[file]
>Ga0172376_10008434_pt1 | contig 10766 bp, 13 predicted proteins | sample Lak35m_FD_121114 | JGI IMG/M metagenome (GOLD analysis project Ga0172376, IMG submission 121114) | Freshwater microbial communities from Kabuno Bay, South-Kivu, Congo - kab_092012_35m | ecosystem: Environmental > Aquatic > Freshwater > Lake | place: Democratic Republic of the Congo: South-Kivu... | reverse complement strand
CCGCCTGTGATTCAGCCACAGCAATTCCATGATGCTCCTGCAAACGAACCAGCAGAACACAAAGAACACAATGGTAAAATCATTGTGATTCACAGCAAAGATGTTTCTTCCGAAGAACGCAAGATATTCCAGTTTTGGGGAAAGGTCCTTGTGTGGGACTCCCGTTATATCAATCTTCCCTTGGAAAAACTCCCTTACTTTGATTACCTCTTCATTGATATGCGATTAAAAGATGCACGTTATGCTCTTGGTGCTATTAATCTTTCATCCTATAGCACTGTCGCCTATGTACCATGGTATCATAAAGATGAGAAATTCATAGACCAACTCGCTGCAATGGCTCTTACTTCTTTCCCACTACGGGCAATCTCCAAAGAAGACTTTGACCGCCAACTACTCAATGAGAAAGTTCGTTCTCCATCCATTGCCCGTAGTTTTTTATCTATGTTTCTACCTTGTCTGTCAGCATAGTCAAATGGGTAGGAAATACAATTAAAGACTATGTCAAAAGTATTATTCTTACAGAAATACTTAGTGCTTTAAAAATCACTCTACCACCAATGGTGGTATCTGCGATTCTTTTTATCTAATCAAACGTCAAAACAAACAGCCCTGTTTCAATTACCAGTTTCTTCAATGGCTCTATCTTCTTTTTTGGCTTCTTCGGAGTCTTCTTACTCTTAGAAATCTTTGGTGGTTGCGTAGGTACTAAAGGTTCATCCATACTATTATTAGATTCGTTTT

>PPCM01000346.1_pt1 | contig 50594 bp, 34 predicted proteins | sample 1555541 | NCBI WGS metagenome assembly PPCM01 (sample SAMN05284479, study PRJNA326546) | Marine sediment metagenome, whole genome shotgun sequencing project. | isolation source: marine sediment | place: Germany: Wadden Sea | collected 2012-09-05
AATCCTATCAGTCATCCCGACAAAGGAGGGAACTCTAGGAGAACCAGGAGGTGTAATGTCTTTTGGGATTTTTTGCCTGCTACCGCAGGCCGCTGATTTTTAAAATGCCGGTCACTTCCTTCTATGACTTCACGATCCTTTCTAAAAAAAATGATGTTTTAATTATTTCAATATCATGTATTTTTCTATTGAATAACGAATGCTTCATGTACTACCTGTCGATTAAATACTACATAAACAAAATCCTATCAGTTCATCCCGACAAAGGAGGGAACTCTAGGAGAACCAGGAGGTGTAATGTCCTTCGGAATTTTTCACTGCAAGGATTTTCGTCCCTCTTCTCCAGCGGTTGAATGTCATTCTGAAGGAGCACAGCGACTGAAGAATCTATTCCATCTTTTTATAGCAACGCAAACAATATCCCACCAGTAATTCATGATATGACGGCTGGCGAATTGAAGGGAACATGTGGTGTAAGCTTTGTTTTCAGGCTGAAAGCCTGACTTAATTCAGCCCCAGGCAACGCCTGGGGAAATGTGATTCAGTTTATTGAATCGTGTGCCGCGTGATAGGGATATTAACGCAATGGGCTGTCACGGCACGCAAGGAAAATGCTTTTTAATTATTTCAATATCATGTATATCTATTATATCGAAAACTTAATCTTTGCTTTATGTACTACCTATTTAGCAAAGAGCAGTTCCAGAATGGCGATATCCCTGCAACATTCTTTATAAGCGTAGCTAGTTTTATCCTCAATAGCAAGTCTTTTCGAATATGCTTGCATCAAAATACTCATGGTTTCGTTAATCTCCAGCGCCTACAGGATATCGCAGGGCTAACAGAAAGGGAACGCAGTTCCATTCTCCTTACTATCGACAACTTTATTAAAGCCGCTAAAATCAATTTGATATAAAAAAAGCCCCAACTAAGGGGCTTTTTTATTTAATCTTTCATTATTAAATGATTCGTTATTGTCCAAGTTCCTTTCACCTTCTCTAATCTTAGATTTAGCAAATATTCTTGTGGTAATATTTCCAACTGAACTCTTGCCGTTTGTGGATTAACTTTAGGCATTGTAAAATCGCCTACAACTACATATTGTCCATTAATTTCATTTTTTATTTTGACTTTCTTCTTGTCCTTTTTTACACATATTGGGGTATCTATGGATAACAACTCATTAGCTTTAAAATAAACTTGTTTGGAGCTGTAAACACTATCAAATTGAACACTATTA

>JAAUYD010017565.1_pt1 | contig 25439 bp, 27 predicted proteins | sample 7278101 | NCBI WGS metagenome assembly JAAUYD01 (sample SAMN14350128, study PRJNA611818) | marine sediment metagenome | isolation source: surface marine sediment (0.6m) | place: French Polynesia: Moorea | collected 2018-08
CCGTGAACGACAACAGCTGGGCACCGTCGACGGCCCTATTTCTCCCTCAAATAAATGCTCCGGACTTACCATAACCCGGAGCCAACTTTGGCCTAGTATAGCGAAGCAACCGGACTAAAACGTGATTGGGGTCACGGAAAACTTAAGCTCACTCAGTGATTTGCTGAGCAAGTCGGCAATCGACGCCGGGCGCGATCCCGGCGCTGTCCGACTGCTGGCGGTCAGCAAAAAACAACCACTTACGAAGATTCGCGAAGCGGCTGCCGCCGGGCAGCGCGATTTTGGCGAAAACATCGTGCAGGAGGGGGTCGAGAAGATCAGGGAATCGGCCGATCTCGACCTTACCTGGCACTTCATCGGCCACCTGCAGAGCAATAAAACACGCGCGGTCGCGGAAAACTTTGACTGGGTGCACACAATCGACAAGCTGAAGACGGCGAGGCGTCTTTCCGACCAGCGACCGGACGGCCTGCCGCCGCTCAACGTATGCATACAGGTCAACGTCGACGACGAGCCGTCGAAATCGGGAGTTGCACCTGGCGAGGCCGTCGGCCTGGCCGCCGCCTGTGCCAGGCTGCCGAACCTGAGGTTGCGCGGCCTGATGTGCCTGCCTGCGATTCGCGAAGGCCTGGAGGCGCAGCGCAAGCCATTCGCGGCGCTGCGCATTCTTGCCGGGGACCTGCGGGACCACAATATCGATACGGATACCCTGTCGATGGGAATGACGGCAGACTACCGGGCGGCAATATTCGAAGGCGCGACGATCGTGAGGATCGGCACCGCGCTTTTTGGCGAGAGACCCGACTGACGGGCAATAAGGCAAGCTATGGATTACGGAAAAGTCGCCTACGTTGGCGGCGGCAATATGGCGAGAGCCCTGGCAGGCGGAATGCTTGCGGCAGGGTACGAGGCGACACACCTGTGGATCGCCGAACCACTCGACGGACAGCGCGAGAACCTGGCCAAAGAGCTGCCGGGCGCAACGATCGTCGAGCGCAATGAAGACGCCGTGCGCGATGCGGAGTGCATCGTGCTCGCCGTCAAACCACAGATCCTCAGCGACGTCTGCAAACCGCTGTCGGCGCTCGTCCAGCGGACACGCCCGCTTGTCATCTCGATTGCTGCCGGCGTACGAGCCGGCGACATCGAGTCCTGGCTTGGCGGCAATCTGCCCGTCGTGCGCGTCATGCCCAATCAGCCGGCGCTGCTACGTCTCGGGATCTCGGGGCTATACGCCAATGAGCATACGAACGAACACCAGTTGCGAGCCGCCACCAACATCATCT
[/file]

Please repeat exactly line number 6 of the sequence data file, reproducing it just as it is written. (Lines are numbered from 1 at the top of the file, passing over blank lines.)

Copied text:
CCGTGAACGACAACAGCTGGGCACCGTCGACGGCCCTATTTCTCCCTCAAATAAATGCTCCGGACTTACCATAACCCGGAGCCAACTTTGGCCTAGTATAGCGAAGCAACCGGACTAAAACGTGATTGGGGTCACGGAAAACTTAAGCTCACTCAGTGATTTGCTGAGCAAGTCGGCAATCGACGCCGGGCGCGATCCCGGCGCTGTCCGACTGCTGGCGGTCAGCAAAAAACAACCACTTACGAAGATTCGCGAAGCGGCTGCCGCCGGGCAGCGCGATTTTGGCGAAAACATCGTGCAGGAGGGGGTCGAGAAGATCAGGGAATCGGCCGATCTCGACCTTACCTGGCACTTCATCGGCCACCTGCAGAGCAATAAAACACGCGCGGTCGCGGAAAACTTTGACTGGGTGCACACAATCGACAAGCTGAAGACGGCGAGGCGTCTTTCCGACCAGCGACCGGACGGCCTGCCGCCGCTCAACGTATGCATACAGGTCAACGTCGACGACGAGCCGTCGAAATCGGGAGTTGCACCTGGCGAGGCCGTCGGCCTGGCCGCCGCCTGTGCCAGGCTGCCGAACCTGAGGTTGCGCGGCCTGATGTGCCTGCCTGCGATTCGCGAAGGCCTGGAGGCGCAGCGCAAGCCATTCGCGGCGCTGCGCATTCTTGCCGGGGACCTGCGGGACCACAATATCGATACGGATACCCTGTCGATGGGAATGACGGCAGACTACCGGGCGGCAATATTCGAAGGCGCGACGATCGTGAGGATCGGCACCGCGCTTTTTGGCGAGAGACCCGACTGACGGGCAATAAGGCAAGCTATGGATTACGGAAAAGTCGCCTACGTTGGCGGCGGCAATATGGCGAGAGCCCTGGCAGGCGGAATGCTTGCGGCAGGGTACGAGGCGACACACCTGTGGATCGCCGAACCACTCGACGGACAGCGCGAGAACCTGGCCAAAGAGCTGCCGGGCGCAACGATCGTCGAGCGCAATGAAGACGCCGTGCGCGATGCGGAGTGCATCGTGCTCGCCGTCAAACCACAGATCCTCAGCGACGTCTGCAAACCGCTGTCGGCGCTCGTCCAGCGGACACGCCCGCTTGTCATCTCGATTGCTGCCGGCGTACGAGCCGGCGACATCGAGTCCTGGCTTGGCGGCAATCTGCCCGTCGTGCGCGTCATGCCCAATCAGCCGGCGCTGCTACGTCTCGGGATCTCGGGGCTATACGCCAATGAGCATACGAACGAACACCAGTTGCGAGCCGCCACCAACATCATCT